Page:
Delete Trump’s Twitter account after Britain First ‘hate crime’ retweets, Tory MPs say

Delete Trump’s Twitter account after Britain First ‘hate crime’ retweets, Tory MPs say
Conservative MPs are calling for Twitter to suspend Donald Trump’s account after the US president shared inflammatory anti-Muslim videos, originally posted by far-right group Britain First. Even Home Secretary Amber Rudd didn’t reject the idea.

President Trump has been met with ire from both politicians and the public, with UK PM Theresa May condemning the Donald’s actions on Tuesday.

“Britain First seeks to divide communities by their use of hateful narratives that peddle lies and stoke tensions,” a spokesman for Theresa May said on Wednesday. “They cause anxiety to law-abiding people. British people overwhelmingly reject the prejudiced rhetoric of the far right which is the antithesis of the values this country represents, decency, tolerance and respect.”

Trump was quick to hit back, though, telling May to keep an eye on her own backyard in a tweet sent out to his 46.3 million followers.

It is understood the British ambassador to Washington, Sir Kim Darroch, has now formally raised the issue with the White House. UK politicians are now calling on Theresa May to rescind Trump’s state visit invitation.

In response to Trump’s very public dressing down of the British leader, Conservative MPs came up with a solution to his beef with everybody: just delete his account.

Put to Home Secretary Amber Rudd as an urgent question in the House of Commons on Wednesday, Tory MP Peter Bone suggested the UK should rely on its ‘special relationship’ with the US to convince the president to shut down his personal account.

“One of the advantages of having such a special relationship with the United States is when a friend tells you you’ve done something dreadfully wrong, you tend to listen,” Bone said. “Wouldn’t the world be a better place if the Prime Minister could persuade the President of the United States to delete his Twitter account?”

Rudd seemed to agree with Bone’s suggestion, commenting that “we all listen more carefully, perhaps, to criticism from our friends than from people who we don’t have a relationship with.”

Twitter’s ‘hateful conduct policy’ dictates that accounts may be suspended if violent threats are made, if the account user makes references to violent events, violence which specifically targets groups or victims, or behavior that incites fear about races, ethnicities, or other groups of people.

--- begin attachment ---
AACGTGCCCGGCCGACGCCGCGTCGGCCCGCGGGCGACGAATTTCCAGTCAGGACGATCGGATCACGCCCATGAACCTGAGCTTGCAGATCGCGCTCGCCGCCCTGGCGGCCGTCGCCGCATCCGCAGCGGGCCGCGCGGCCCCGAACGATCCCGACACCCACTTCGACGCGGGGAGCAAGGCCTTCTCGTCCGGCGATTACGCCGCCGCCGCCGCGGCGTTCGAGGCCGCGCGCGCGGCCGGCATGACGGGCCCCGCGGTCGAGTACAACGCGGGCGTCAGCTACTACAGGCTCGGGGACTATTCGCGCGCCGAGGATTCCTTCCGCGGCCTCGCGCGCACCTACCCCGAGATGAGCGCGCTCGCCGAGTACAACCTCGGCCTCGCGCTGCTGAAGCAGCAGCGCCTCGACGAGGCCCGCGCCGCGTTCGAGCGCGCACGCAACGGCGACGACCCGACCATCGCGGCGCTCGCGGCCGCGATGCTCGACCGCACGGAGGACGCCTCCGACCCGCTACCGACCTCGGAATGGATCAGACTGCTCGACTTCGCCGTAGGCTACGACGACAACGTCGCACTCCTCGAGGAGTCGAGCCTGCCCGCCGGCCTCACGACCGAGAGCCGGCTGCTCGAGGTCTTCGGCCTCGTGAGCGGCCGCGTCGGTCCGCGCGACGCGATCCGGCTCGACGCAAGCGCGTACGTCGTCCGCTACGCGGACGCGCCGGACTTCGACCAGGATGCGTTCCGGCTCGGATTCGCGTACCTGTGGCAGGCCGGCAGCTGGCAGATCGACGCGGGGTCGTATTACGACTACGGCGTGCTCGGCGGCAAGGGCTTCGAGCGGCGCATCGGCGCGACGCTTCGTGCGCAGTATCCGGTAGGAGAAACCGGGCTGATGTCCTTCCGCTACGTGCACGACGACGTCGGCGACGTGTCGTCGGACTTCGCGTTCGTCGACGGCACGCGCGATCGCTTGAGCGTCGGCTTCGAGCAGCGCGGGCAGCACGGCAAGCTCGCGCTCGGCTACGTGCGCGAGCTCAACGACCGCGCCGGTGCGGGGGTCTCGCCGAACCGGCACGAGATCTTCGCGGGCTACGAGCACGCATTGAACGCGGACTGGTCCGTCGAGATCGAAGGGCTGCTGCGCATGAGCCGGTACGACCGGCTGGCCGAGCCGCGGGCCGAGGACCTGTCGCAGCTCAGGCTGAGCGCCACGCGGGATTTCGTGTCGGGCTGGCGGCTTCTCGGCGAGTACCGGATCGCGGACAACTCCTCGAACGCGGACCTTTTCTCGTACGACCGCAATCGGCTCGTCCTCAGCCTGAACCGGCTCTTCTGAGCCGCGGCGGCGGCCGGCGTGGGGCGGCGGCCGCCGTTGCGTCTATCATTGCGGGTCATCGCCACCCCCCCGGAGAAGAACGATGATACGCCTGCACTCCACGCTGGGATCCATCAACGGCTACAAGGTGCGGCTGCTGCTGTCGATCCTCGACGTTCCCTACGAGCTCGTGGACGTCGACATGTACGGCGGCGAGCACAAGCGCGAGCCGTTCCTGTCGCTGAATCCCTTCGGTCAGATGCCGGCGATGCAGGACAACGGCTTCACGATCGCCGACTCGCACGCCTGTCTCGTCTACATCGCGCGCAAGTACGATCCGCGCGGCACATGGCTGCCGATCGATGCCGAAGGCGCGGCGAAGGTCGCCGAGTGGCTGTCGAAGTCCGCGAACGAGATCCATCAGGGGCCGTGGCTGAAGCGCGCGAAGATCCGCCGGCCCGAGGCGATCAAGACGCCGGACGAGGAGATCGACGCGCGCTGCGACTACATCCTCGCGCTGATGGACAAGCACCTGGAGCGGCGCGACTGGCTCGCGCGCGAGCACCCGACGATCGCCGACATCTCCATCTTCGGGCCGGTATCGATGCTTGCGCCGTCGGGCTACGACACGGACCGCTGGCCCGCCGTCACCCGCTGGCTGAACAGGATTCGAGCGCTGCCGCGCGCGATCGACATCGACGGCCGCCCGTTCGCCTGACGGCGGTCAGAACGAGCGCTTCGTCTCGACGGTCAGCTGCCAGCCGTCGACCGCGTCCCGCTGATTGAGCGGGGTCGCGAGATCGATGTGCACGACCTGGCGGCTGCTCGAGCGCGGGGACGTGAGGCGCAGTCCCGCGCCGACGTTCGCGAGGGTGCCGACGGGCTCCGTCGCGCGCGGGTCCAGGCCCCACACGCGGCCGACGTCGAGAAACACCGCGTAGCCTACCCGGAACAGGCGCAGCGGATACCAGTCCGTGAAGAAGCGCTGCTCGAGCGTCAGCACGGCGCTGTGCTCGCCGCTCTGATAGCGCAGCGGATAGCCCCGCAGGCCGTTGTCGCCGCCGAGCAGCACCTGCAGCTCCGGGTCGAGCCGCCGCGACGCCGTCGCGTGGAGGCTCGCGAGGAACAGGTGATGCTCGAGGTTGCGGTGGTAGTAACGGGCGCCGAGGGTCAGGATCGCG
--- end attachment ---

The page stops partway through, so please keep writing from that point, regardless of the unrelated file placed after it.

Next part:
Tory MP Tim Loughton also weighed in, joking that a former Twitter employee was “the most popular man in the world” after he unplugged the controversial president’s account last month.

Loughton accused Trump of committing a “hate crime” by sharing the videos.

"If Twitter is genuine in its commitment to fight hate crime online it should have no hesitance in taking down the Twitter account of the first citizen of the United States as it would any citizen in the world who peddled such hate crime.”

Amber Rudd replied: “I am sure the Chief Executive of Twitter will have heard the interesting suggestion from my honorable friend and we will leave it to them to decide what action to take.”

During the debate, Rudd reiterated the British government’s equal stance against all types of extremism. She noted that a significant chunk of its counter-radicalization program ‘Channel’ is made up of far-right extremists who spout racial or anti-Muslim hate.

“It is essential that we have a fair approach to all types of extremism,” Rudd said. “With a view to that, we always make sure that the right extremism is treated just as harshly, as it should be, as any sort of radical Islamic terrorism. It is interesting to observe that 25 percent of referrals to the Channel Program… are in fact on the far-right side.”

RT has reached out to Twitter for comment.